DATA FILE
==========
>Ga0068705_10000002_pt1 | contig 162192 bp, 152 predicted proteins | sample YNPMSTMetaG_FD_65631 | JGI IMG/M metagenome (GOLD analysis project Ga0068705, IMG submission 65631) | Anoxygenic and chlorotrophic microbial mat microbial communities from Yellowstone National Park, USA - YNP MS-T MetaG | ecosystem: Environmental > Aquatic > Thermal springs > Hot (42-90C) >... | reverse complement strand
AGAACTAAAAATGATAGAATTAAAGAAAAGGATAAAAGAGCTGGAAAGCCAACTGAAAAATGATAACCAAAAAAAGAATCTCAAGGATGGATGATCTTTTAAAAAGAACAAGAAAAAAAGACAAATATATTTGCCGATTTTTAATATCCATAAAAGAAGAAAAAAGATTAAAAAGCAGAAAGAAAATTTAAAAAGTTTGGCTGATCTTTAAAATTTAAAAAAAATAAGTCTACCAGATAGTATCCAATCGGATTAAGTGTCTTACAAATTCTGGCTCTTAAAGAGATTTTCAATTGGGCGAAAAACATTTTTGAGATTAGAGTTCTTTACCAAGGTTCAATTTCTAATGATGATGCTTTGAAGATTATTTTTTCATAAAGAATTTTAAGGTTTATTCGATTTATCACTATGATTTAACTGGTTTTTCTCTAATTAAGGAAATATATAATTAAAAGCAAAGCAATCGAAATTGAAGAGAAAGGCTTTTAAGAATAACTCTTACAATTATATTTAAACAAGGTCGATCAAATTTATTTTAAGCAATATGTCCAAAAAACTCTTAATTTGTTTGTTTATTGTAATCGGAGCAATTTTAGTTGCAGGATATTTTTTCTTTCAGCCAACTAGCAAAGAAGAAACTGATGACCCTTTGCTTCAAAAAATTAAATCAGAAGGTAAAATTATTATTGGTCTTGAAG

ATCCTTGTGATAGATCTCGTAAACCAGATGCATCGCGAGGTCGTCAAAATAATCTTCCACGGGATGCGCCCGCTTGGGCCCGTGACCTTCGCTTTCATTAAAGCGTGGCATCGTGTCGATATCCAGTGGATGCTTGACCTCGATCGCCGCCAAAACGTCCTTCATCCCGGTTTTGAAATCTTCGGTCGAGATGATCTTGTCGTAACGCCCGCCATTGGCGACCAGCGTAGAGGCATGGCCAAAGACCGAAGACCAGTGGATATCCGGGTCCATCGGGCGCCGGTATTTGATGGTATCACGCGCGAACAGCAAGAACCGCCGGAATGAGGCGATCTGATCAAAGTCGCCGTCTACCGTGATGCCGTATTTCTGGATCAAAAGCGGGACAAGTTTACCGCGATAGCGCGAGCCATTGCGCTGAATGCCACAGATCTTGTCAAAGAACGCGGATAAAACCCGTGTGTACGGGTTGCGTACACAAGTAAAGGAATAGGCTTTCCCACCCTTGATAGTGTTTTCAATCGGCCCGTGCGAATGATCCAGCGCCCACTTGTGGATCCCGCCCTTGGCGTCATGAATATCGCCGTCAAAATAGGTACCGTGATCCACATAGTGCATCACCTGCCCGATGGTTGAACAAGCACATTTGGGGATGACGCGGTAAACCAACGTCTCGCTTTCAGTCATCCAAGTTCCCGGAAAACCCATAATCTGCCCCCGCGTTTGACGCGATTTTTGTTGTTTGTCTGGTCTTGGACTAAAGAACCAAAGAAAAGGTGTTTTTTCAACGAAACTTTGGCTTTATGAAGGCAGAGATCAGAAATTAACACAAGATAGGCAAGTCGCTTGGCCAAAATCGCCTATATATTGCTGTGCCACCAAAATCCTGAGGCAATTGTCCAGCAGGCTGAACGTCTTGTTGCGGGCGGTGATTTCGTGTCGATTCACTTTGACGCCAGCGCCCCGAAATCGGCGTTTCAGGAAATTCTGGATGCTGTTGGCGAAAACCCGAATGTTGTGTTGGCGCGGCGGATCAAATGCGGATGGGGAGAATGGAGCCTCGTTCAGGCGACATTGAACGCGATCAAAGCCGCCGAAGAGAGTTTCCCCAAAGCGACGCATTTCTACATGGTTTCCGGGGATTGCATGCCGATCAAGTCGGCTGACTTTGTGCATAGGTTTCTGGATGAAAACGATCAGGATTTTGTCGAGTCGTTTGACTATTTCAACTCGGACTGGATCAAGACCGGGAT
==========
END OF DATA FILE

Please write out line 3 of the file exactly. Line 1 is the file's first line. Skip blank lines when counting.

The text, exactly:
ATCCTTGTGATAGATCTCGTAAACCAGATGCATCGCGAGGTCGTCAAAATAATCTTCCACGGGATGCGCCCGCTTGGGCCCGTGACCTTCGCTTTCATTAAAGCGTGGCATCGTGTCGATATCCAGTGGATGCTTGACCTCGATCGCCGCCAAAACGTCCTTCATCCCGGTTTTGAAATCTTCGGTCGAGATGATCTTGTCGTAACGCCCGCCATTGGCGACCAGCGTAGAGGCATGGCCAAAGACCGAAGACCAGTGGATATCCGGGTCCATCGGGCGCCGGTATTTGATGGTATCACGCGCGAACAGCAAGAACCGCCGGAATGAGGCGATCTGATCAAAGTCGCCGTCTACCGTGATGCCGTATTTCTGGATCAAAAGCGGGACAAGTTTACCGCGATAGCGCGAGCCATTGCGCTGAATGCCACAGATCTTGTCAAAGAACGCGGATAAAACCCGTGTGTACGGGTTGCGTACACAAGTAAAGGAATAGGCTTTCCCACCCTTGATAGTGTTTTCAATCGGCCCGTGCGAATGATCCAGCGCCCACTTGTGGATCCCGCCCTTGGCGTCATGAATATCGCCGTCAAAATAGGTACCGTGATCCACATAGTGCATCACCTGCCCGATGGTTGAACAAGCACATTTGGGGATGACGCGGTAAACCAACGTCTCGCTTTCAGTCATCCAAGTTCCCGGAAAACCCATAATCTGCCCCCGCGTTTGACGCGATTTTTGTTGTTTGTCTGGTCTTGGACTAAAGAACCAAAGAAAAGGTGTTTTTTCAACGAAACTTTGGCTTTATGAAGGCAGAGATCAGAAATTAACACAAGATAGGCAAGTCGCTTGGCCAAAATCGCCTATATATTGCTGTGCCACCAAAATCCTGAGGCAATTGTCCAGCAGGCTGAACGTCTTGTTGCGGGCGGTGATTTCGTGTCGATTCACTTTGACGCCAGCGCCCCGAAATCGGCGTTTCAGGAAATTCTGGATGCTGTTGGCGAAAACCCGAATGTTGTGTTGGCGCGGCGGATCAAATGCGGATGGGGAGAATGGAGCCTCGTTCAGGCGACATTGAACGCGATCAAAGCCGCCGAAGAGAGTTTCCCCAAAGCGACGCATTTCTACATGGTTTCCGGGGATTGCATGCCGATCAAGTCGGCTGACTTTGTGCATAGGTTTCTGGATGAAAACGATCAGGATTTTGTCGAGTCGTTTGACTATTTCAACTCGGACTGGATCAAGACCGGGAT